The effects of climate change are manifesting on Long Island, while excessive nitrogen loading from wastewater poses a material threat both to coastal ecosystems and human health.
Those were the solemn messages of "State of the Bays, 2021: Welcome to the Anthropocene," presented last Thursday by Christopher Gobler of Stony Brook University's School of Marine and Atmospheric Sciences. Dr. Gobler's sobering update quoted the Rev. Dr. Martin Luther King Jr. to illustrate the "inescapable network of mutuality" and the "interrelated structure of reality." "We really are all in this together," he said.
As Suffolk County's population has grown, so has nitrogen in groundwater, Dr. Gobler said. "We know that nitrogen is coming primarily from wastewater," he said, referring to on-site septic systems' impact on ground and surface waters. "We're all drinking from the same aquifer," and we are all affecting that same aquifer. "The closer you live to the coastline, the better chance that there are people upstream affecting the water you're drinking."
At a mean of 3.8 milligrams per liter, the nitrate level in Suffolk's public drinking water is in the top 5 percent in the country. This may have alarming implications, Dr. Gobler said, as multiple epidemiological studies have found statistically elevated risks of colon, bladder, kidney, and ovarian cancers at nitrate levels above 3 milligrams per liter.
Elevated nitrogen in water bodies also promotes algal blooms that are harmful to humans and pets as well as fin fish, shellfish, and ecosystems. High nitrates in surface waters can also make harmful algal blooms more intense or toxic, Dr. Gobler said. The New York State Department of Environmental Conservation tracks blooms, and Dr. Gobler's lab conducts analyses for the downstate region. Year by year, he said, the number of water bodies afflicted with toxic cyanobacteria, or blue-green algae, has increased. "It's all over New York State," in 50 of 62 counties, but nowhere more than in Suffolk, which saw some two dozen blooms in 2020, more than double the next county's total.
Multiple waterways on Long Island's South Shore are also beset with Dasysiphonia japonica, an invasive alga native to the Pacific Ocean, which reached the East Coast from Europe and is now widespread. Its release of sulfur gas as it decays poses serious risks to human health. Analysis of nitrogen in its tissue implicates wastewater, Dr. Gobler said.
Nitrogen leaching into surface waters also depletes the dissolved oxygen, upon which all marine life depends, from the water column, Dr. Gobler said. "And low oxygen has consequences" in the form of fish kills, as happened in multiple locations on Long Island last year.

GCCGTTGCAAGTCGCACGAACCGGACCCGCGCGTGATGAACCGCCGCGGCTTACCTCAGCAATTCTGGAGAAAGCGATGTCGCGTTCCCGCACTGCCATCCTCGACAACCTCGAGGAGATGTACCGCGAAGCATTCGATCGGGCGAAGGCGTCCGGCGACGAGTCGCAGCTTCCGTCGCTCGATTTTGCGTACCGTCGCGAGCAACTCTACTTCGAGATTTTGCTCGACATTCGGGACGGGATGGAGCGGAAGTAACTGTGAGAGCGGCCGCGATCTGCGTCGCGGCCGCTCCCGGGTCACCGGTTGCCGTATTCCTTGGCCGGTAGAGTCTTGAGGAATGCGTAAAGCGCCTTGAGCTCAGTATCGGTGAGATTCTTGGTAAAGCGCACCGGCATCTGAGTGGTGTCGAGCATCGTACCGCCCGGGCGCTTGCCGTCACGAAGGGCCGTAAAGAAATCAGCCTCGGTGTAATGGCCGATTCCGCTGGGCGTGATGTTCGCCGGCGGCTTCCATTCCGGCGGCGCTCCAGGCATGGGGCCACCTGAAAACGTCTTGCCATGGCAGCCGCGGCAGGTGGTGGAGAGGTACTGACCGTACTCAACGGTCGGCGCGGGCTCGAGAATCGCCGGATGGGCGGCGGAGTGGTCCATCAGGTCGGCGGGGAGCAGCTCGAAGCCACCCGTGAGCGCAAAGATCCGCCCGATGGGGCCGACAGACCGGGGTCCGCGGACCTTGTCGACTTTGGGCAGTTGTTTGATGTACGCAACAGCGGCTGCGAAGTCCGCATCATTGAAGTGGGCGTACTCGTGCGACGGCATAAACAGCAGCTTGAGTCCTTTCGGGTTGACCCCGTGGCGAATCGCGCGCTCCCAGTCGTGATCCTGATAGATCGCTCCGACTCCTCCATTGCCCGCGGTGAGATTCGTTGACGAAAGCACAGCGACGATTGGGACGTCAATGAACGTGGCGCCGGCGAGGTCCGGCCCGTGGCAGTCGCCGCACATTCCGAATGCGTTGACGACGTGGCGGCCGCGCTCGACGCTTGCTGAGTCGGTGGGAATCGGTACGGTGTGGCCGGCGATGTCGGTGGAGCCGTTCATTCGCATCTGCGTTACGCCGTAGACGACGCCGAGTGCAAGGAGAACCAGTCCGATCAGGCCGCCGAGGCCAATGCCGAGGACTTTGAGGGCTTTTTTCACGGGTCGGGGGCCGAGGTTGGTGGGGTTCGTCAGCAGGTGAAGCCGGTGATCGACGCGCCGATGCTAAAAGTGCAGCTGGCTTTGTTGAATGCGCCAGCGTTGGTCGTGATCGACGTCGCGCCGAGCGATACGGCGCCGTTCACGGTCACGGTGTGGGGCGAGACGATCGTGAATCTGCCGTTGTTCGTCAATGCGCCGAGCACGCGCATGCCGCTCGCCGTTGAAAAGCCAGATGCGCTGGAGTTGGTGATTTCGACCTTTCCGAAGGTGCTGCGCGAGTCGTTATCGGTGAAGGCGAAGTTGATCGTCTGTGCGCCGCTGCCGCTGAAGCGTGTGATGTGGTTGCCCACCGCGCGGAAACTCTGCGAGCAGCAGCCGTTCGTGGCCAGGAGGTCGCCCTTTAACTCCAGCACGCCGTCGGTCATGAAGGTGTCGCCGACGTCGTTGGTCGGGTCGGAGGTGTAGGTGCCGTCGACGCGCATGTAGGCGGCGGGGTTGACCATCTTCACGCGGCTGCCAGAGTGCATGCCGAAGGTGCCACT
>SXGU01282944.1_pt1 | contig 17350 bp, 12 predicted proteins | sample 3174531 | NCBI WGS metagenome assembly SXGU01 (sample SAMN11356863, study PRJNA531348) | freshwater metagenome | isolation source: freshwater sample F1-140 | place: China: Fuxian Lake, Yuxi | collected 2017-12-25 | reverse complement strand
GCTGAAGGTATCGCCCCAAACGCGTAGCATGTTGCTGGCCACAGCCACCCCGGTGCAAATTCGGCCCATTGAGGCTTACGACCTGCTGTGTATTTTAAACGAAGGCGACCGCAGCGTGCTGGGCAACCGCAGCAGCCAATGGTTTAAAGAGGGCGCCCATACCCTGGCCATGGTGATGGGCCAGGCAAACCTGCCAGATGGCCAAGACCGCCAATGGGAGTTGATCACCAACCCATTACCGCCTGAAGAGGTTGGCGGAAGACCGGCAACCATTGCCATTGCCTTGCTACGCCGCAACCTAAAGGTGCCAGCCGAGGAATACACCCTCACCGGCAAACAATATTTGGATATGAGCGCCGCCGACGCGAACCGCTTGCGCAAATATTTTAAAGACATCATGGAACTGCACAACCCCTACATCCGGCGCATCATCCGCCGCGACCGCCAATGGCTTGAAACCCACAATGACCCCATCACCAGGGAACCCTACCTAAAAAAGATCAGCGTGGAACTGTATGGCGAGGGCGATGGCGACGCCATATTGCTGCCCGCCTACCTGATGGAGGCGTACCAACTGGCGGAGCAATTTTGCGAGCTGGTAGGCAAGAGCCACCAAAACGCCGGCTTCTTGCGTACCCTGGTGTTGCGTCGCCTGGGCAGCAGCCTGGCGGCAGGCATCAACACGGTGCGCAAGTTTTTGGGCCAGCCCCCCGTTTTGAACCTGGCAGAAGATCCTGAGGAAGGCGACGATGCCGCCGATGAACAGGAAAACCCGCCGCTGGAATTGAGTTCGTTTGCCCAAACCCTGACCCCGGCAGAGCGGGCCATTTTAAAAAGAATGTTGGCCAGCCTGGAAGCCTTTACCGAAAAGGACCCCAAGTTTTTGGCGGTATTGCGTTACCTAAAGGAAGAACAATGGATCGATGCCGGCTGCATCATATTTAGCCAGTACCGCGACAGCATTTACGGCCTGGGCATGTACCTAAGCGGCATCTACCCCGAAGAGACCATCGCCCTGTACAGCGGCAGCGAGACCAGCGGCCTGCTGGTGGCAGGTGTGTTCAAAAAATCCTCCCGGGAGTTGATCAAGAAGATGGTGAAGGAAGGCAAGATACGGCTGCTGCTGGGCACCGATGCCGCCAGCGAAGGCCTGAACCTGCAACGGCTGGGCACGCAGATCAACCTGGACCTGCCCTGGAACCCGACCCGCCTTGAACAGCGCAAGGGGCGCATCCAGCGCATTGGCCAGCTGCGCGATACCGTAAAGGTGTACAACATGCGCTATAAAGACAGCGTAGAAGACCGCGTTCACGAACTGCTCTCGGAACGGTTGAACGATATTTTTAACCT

Add to these conditions warming water -- global surface temperature in 2020 tied a record set four years earlier -- and increasing acidification of the oceans through absorption of carbon dioxide, and marine life, including the calcifying bivalves important to the South Fork's economy, is under severe threat. That last year's temperature record occurred despite the cooling effect of La Nina, an intermittent weather pattern in the Pacific Ocean that has extensive weather effects around the world but particularly in North America, is surprising and worrying, Dr. Gobler said.
Scientists believe that the earth has entered what they call the Anthropocene era, during which human activity is the dominant influence on climate and the environment. This is manifested in myriad ways. A hallmark of the Anthropocene era is "all these stressors on the rise," Dr. Gobler said. A statistically significant temperature increase in Long Island Sound over the last 20 years coincides with a rust tide season that grows longer every year and produces more intense blooms.
Acidification alone would eventually decimate the bay scallop population, he said, but parallel stressors of higher water temperature, diminishing dissolved oxygen, an intense rust tide, and a parasite, the role of which is under study, are likely responsible for the population's collapse in the last two years.
"The effects of climate change are obvious and go beyond scallops," Dr. Gobler said. "At the end of the 20th century, Long Island Sound had a robust lobster fishery. . . . But the Sound has become inhospitable to lobsters," a cold-water species that has migrated northward. The blue mussel's geographic range is also declining, he said.
"Locally, things are collapsing," Dr. Gobler said. "On a local level, what will we do to combat global changes?" Mitigating nitrogen is the primary effort to make ecosystems as resilient as possible, he said. Again, he quoted Dr. King: "We are now faced with the fact that tomorrow is today. We are confronted with the fierce urgency of now. In this unfolding conundrum of life and history, there is such a thing as being too late. . . . This is a time for vigorous and positive action."
Despite the gloomy assessment, "We live in hopeful times," Dr. Gobler said, citing the county's subwatersheds wastewater plan, a road map for transitioning from reliance on conventional septic systems and cesspools approved by the Legislature last year. "Suffolk County has gone from the worst management plan with wastewater to the best," he said, describing the state's most science-driven, long-range plan that foresees the upgrading of more than 200,000 septic systems, the primary mitigation strategy for reversing water quality impairment.
Seaweeds, Dr. Gobler said, also hold promise locally to mitigate impairments such as harmful algal blooms and acidification, and may be a potent fertilizer. Kelp farming could remove nitrogen and carbon dioxide from water and reduce acidification. Kelp could also significantly reduce Alexandrium, which produces toxic algal blooms that cause paralytic shellfish poisoning in humans.
The Stony Brook lecture series will continue on May 6 with a presentation on the Shinnecock Bay Restoration Program.